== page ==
I quite liked Amman. It is a beautiful city in the hills which wasn’t very green. Our first stop was the Amman Citadel situated on top of a hill that provided us with a fantastic view of the city. It was a complex of many ruins including a palace which looked exactly like a mosque where the dome was entirely rebuilt and where many of the columns inside it were in such a way where they had the original old ones next to the restored new ones for comparison. There was the Byzantine church and some other ruins around the area as well.
Next stop was the amphitheater and what I think is called the odeon which is just a smaller version. We then walked for a bit to get to some mosque and along the way stopped to get papa’s sandals to be repaired for 25 cents.
After that we got back into the car and headed for our first stop outside Amman which was the cave of the seven sleepers, Ashabul Khafi which was about 20km outside the capital. For some reason which I think must be because papa immediately gave the salam to the two guards guarding the mosque above the cave, we were invited to join them for bread with hummus and more sweet Chai.
Papa was wearing his mosque’s t-shirt which had the words Masjid Al-Mukminun in both Roman letters and Arabic which caught their attention. I wish I knew some Arabic. It’s frustrating having people try to communicate with you but because of my inability to speak the local language, conversation sort of stops after the salam. Nevertheless, the generosity and warmth of the two guards were clearly felt by papa and myself. The guy taking care of the cave spoke perfect Malay as he explained and showed us the 7 tombs, where the sunrise and sunset would be seen from the cave; it took us a few seconds to register that he was actually speaking to us in Malay after finding out that we were from Malaysia. We were both really impressed.
Next stop was al-Azraq, said to be the sandcastles in the desert. The first castle was exactly that. It was really hot outside because it is the desert but the inside of the castle was very cooling and a particular design of the architecture we were both impressed with were the holes in the walls which weren’t just shaped like a window but were diagonal, probably so that sand wouldn’t come in which I thought it was just brilliant.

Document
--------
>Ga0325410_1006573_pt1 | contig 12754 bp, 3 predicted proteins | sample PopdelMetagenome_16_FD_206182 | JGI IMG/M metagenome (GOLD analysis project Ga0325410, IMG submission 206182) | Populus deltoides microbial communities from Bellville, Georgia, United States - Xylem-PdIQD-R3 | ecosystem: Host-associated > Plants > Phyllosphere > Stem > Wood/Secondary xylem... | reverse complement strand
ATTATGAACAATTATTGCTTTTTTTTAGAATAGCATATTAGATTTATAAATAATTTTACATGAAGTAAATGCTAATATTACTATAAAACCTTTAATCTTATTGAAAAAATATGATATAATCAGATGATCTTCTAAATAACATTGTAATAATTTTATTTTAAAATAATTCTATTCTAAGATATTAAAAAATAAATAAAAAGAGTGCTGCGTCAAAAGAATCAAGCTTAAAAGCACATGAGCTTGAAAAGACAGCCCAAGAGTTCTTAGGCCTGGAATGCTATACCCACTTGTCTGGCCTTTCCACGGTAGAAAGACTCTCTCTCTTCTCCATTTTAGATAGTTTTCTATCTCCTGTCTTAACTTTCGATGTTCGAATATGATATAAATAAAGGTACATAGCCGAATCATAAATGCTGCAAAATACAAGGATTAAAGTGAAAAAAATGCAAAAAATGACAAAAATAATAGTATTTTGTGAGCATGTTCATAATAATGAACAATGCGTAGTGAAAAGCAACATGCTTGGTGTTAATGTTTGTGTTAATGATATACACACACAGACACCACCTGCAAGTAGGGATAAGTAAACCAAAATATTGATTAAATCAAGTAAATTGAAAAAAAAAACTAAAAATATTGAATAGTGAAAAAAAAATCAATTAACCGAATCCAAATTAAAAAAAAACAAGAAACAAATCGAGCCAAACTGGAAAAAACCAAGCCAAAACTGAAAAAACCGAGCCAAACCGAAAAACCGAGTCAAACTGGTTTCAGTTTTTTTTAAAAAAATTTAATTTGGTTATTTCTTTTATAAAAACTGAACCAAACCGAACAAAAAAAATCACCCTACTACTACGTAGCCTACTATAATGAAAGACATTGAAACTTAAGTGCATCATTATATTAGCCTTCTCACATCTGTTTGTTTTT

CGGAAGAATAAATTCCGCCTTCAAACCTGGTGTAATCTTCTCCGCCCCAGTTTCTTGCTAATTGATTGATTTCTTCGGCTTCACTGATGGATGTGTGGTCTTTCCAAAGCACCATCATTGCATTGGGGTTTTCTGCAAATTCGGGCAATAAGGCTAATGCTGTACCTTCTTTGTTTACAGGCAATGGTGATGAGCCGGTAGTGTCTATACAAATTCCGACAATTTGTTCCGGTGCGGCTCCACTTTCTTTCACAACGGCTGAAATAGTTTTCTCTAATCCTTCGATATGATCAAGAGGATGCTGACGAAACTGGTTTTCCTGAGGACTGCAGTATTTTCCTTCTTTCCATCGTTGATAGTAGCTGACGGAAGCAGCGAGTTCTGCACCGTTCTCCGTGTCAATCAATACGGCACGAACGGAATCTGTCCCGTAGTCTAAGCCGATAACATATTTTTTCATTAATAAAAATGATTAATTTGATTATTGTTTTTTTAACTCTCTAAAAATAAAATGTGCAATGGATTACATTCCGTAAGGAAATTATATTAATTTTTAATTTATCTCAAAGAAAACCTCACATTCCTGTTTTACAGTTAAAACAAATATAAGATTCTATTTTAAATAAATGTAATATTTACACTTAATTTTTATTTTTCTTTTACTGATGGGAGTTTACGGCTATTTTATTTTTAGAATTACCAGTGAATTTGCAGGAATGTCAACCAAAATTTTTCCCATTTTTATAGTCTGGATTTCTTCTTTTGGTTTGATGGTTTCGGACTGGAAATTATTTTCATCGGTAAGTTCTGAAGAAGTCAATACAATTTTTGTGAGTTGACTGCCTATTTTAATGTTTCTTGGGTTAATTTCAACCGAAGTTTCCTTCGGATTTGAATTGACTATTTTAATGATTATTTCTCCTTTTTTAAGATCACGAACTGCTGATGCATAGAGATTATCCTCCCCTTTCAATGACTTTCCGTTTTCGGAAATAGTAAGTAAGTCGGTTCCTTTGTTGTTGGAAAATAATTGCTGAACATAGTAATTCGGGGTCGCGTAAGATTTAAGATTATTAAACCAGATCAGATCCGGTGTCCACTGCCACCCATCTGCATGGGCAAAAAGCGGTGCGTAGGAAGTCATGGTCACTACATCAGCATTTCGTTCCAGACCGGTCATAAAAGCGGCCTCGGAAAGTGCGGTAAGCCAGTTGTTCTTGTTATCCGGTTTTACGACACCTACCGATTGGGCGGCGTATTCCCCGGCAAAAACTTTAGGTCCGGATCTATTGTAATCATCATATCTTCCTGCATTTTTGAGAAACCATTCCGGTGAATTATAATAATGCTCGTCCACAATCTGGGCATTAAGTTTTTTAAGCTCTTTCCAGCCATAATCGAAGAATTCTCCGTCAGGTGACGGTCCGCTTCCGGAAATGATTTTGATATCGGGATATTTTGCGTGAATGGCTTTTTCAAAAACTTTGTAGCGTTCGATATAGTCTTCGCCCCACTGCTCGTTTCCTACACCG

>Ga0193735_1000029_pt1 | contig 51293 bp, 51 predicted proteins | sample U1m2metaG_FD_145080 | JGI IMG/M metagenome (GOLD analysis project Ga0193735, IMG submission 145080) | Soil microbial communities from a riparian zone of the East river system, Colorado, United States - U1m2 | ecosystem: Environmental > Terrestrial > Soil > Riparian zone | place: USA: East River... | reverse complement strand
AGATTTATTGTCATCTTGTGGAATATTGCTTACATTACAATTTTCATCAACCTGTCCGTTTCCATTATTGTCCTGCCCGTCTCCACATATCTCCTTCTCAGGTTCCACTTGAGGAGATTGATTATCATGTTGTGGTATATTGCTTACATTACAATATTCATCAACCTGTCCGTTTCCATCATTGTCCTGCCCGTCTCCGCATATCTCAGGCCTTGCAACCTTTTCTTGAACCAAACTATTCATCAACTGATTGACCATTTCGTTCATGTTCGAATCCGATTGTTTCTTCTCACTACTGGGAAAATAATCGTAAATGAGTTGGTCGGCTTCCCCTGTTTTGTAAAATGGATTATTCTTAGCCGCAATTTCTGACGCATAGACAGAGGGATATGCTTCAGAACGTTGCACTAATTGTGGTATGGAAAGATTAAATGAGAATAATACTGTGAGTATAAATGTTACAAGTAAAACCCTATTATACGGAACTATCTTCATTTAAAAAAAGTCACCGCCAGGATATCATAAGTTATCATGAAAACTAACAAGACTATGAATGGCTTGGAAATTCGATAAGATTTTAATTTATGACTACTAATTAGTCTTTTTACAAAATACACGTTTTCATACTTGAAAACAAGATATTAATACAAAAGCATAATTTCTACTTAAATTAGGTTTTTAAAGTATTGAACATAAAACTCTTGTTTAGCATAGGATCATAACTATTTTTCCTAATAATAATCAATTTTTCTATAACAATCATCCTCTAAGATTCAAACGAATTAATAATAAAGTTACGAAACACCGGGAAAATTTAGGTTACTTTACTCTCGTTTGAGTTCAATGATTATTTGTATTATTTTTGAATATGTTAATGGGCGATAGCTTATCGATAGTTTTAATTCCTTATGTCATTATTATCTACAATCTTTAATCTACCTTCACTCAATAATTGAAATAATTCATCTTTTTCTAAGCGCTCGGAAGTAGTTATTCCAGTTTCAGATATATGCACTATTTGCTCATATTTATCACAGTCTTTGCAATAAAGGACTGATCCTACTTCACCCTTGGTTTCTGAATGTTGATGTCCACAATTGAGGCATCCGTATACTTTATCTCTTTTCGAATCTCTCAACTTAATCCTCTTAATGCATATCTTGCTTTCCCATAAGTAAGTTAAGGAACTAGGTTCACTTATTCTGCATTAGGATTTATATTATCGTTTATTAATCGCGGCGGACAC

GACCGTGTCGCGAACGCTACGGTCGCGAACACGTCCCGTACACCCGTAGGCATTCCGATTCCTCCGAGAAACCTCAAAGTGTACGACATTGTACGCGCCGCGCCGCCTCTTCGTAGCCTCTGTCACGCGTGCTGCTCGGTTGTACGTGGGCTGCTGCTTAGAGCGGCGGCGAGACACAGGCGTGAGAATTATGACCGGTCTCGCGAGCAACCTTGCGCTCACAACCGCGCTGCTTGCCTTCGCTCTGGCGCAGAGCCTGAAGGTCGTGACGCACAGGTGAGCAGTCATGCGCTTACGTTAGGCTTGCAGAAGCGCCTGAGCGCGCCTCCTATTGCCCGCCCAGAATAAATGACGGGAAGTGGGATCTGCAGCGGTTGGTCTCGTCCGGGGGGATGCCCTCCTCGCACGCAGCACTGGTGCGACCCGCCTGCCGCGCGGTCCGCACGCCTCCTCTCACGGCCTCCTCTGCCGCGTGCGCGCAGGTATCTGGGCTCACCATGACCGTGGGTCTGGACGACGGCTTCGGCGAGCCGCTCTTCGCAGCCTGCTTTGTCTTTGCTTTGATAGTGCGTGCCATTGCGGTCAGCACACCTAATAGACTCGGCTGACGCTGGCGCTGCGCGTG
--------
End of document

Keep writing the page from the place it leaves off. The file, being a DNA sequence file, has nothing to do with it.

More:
After exploring the castle in and out, we drove to the next one and I was surprised to see the UNESCO sign at the entrance. I was really happy. It was one of the other 2 UNESCO places I didn’t have a clue where and what they were.
We later went to the second castle called Quseir Amra where the guard who owned one of the fattest cats I’ve ever seen spoke really good English. We saw some men outside taking lots of pictures and measurements of the area around the 25m deep well and knew they had to be researchers.
We walked around the inside of the building a bit and were impressed by the paintings on the walls. Suddenly the guard started telling us about the paintings, showing us every single one which wasn’t the clearest and explaining their significance. There were paintings depicting men hunting and the BBQ at the end of the hunt, women dancing with men playing musical instruments, women in the sauna in the bath area, a king on a throne and lots more.
We thanked Ahmad the guard and then headed back to the car and found Mohammed sitting in the Bedouin tent having tea outside the entrance. We were invited inside for free tea and gladly accepted the offer. We met Hakeem whose English was perfect and asked his help to help us translate some questions we had for Mohammed. We then headed for the third castle, castle al-Azraq which was once inhabited by Lawrence Prince of Arabia.
The castle like the other 2 wasn’t very big but what this one had that the 2 others didn’t was very heavy stone doors which we could open and close by just pushing it. The doors at the entrance were both a ton each while another one we saw later on was supposedly 3tons. Papa tried pushing the 3tons one and it moved probably 1mm. Our combined effort produced impressive results as we saw it move quite a bit but we weren’t bothered to push it anymore because we didn’t want to have to pull it open again. There was one part where we walked on stones jutting out of the base of one of the windows on the second floor to get to the other side and that was really scary especially if you’re afraid of heights.
We headed back for Amman and arrived at a restaurant for mansaf and kebab around 4pm. I thought mansaf was an elaborate salad from the quick skimming I did on wikitravel whilst in Petra but I was wrong. Mansaf was actually a massive plate of rice with the tenderest lamb with some cashew nuts and some kind of salad sprinkled on the top, served with a bowl of this sour and milky soup each.
Then of course we were served bread and their pickled vegetables and the green chili which Mohammed warned me was hot but papa and I chewed them away like they were nothing because they weren’t hot at all and even asked for more. When we were entering the restaurant, I saw a man turning a massive eggplant on the same grill where our kebabs were being grilled on. I asked if I could have the eggplant and Mohammed said yes and suddenly I found what looked like hummus in front of me but it had eggplant in it. Clearly not what I asked for because I wanted the eggplant I saw outside. Then I asked for hummus because the ones I had earlier at the mosque compound with the guards just before visiting the Kahf cave was really good. It was a fantastic meal and the kebabs were really good too. I can’t wait to have camel kebab in Damascus. Our extremely filling meal which we couldn’t finish cost only 22JD.
After dinner, Mohammed drove us to Mecca Mall. We bought ice cream which we hauled back with us to the hotel.